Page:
Here is how each school's Level is determined:
You'll notice that if the Absolute score is over 60, then the growth score is not a factor in determining the school's level. There are a number of schools with growth scores below 50 in Levels 3, 4, and 5, including thirteen in Level 4 and 5.
The Absolute score is calculated like this:
Schools earn 100 points if they perform at or above the District-wide 2013 Goal
Schools earn zero points if they perform below the District-wide Floor
Schools earn some points if they perform between the Floor and 2013 Goal
The Floor for any metric is equal to the Year 1 (2008-09) district-wide 10th percentile. The floor will remain constant for all five years.
There were nine schools, all elementary schools, that earned 100 points by meeting the District's 2013 goals. They were Wedgwood, Whittier, John Hay, Loyal Heights, John Stanford, Bryant, West Woodland, Laurelhurst, and View Ridge. You can take this to mean that the District's 2013 academic performance goals set in 2008 were to have all of our schools performing as well as these nine academically. There were no schools that did not earn at least some absolute points. This means that there were no schools that did not at least out-perform the bottom 10% of schools in 2008-2009. The choice of the 10th percentile is not explained.
The Growth score is calculated like this:
Schools earn 100 points if 60% or more students met or exceeded typical growth
Schools earn zero points if less than 40% of students met or exceeded typical growth
Schools earn some points if between 40% and 60% of students met or exceeded typical growth
Year-to-Year Growth Model measures if students grew as much as others in their same cohort across WA State with similar scores in previous years.
There were no schools that did not earn at least some growth points, yet Concord, based on their school report, does not appear to have qualified for any growth points because they did not have 40% of their students in the reported categories meet or exceed the median growth for their test score peers. I'm curious about how this growth score was derived. Either way, using the 50th percentile as the benchmark is more honest and slightly less arbitrary than the previous practice of using the 33rd percentile.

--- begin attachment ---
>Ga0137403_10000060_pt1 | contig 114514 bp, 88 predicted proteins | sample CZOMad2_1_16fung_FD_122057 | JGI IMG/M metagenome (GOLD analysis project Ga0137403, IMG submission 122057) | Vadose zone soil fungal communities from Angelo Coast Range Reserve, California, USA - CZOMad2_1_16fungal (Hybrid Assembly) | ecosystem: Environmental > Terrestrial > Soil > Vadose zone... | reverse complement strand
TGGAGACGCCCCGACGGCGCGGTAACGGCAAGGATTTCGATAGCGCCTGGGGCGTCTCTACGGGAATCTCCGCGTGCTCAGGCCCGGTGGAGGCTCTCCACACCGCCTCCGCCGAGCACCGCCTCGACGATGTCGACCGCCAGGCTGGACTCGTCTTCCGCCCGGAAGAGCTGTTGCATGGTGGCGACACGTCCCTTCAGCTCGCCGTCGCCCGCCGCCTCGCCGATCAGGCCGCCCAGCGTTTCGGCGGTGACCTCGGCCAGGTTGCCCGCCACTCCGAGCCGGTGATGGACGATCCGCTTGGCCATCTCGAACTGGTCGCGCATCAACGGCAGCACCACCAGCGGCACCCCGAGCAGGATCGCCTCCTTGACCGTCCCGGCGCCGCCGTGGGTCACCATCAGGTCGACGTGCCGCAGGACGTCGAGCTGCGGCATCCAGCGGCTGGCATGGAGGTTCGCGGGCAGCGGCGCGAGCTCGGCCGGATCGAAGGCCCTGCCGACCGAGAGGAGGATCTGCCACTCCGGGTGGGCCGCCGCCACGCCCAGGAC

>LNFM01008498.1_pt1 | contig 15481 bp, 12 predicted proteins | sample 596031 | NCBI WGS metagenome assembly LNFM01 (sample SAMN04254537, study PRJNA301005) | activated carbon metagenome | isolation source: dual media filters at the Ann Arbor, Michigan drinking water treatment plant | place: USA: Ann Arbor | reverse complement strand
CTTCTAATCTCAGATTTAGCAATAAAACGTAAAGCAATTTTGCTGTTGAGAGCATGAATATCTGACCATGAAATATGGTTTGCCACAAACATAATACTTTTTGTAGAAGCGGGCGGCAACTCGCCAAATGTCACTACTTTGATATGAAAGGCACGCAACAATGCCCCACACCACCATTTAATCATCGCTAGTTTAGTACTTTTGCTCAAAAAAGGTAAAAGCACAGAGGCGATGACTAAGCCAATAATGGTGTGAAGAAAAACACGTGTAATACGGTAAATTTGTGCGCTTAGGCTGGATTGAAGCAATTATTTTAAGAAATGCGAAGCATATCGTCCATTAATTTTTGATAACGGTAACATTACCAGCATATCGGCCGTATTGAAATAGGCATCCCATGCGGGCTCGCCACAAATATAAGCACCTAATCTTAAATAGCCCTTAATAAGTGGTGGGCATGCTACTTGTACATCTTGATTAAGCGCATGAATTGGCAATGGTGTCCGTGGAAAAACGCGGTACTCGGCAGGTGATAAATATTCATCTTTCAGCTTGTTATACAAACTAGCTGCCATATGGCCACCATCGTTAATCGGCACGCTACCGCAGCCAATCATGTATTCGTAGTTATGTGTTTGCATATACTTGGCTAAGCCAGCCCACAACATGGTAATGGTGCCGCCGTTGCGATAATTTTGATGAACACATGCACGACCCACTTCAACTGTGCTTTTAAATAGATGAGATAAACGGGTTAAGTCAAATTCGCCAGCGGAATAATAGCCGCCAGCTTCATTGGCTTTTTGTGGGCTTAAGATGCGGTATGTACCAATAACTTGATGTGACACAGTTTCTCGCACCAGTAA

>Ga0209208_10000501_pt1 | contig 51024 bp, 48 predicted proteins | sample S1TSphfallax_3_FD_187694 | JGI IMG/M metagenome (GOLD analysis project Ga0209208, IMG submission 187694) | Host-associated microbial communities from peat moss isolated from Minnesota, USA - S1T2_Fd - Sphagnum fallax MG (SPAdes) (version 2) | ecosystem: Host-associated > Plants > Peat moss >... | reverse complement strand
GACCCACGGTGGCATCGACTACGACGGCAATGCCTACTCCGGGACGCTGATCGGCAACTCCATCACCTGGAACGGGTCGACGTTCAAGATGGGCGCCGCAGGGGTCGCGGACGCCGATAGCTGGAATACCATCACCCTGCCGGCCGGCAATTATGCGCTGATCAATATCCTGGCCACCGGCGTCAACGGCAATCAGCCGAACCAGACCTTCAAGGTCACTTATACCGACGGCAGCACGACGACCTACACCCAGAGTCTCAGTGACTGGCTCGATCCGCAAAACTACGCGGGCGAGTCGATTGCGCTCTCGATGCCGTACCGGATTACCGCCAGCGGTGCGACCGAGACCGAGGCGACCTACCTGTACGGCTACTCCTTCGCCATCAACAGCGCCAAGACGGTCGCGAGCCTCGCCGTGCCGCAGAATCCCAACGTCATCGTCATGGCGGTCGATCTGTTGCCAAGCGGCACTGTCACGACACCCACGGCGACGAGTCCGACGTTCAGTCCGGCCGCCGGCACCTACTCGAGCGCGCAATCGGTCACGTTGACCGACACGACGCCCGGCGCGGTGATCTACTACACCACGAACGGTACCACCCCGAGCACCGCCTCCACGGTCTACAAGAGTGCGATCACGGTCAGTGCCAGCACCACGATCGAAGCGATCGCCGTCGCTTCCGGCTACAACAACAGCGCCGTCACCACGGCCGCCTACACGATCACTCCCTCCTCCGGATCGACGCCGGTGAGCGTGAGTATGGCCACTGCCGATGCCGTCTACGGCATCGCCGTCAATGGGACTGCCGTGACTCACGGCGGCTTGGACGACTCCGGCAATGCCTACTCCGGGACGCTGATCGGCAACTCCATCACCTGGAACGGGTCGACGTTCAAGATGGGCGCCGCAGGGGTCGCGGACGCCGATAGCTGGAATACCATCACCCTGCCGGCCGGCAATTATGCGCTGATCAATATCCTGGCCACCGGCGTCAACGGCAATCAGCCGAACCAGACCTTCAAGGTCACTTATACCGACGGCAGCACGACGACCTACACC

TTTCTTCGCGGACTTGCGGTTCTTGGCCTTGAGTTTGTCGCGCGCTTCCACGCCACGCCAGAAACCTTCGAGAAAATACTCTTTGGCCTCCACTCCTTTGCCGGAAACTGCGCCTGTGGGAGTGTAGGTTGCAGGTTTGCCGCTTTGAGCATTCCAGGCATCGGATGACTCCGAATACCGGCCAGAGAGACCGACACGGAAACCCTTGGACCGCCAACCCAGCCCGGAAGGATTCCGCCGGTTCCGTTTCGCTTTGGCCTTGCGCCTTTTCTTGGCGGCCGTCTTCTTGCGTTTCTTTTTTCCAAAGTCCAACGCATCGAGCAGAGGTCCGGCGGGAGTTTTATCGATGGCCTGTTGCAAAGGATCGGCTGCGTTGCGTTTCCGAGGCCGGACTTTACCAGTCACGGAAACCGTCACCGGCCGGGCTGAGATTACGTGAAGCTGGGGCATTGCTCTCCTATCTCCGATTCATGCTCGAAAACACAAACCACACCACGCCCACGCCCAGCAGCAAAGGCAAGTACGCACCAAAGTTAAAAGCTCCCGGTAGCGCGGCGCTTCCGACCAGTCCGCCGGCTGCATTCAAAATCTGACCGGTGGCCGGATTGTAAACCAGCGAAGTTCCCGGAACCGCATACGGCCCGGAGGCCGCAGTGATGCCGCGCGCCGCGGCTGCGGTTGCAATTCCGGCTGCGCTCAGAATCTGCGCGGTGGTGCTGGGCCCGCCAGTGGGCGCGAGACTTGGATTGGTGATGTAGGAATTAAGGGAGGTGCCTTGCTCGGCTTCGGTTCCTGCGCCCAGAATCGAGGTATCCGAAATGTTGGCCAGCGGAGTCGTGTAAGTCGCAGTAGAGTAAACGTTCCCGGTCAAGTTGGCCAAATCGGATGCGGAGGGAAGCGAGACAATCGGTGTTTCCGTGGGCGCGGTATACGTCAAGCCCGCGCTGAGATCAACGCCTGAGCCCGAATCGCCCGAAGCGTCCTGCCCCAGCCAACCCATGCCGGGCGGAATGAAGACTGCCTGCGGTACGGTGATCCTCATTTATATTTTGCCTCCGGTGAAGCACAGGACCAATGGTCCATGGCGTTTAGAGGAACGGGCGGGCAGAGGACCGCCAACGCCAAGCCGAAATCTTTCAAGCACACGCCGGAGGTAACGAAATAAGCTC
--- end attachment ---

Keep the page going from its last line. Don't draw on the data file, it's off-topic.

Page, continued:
The District is very pleased - and rightly so - that a number of schools have advanced in level, particularly over the past three years:
This year 16 schools advanced a level this year while only 7 retreated a level.
As with previous years, however, the Level 1 and Level 2 schools are in low-income communities and exclusively south of the Ship Canal:
Level 1 Schools:
West Seattle Elementary
Highland Park Elementary
Level 2 Schools:
The NOVA Project High School
Graham Hill Elementary
Rainier Beach High School
I'm particularly troubled to see our two elementary SIG schools, Hawthorne and West Seattle Elementary on this list. While we can't expect their absolute scores to be much higher yet, the below-average growth is a source of concern. They did come close to the average, at 44% and 47%, but the investment was in growth and they are only doing as well as other schools without that investment. I don't know how much attention is being paid to this.
This school segmentation is used to measure the district's academic performance in a two-dimensional way reflecting both achievement and growth. It is also used to determine each school's level of autonomy in allocating some of their budget. Schools in Level 1 and 2 are told by the District how to spend some school improvement money while schools in Level 3, 4, and 5 are granted a broader menu of choices and, in cases, can make choices off the menu. This is the "earned autonomy" that was bandied about a few years ago.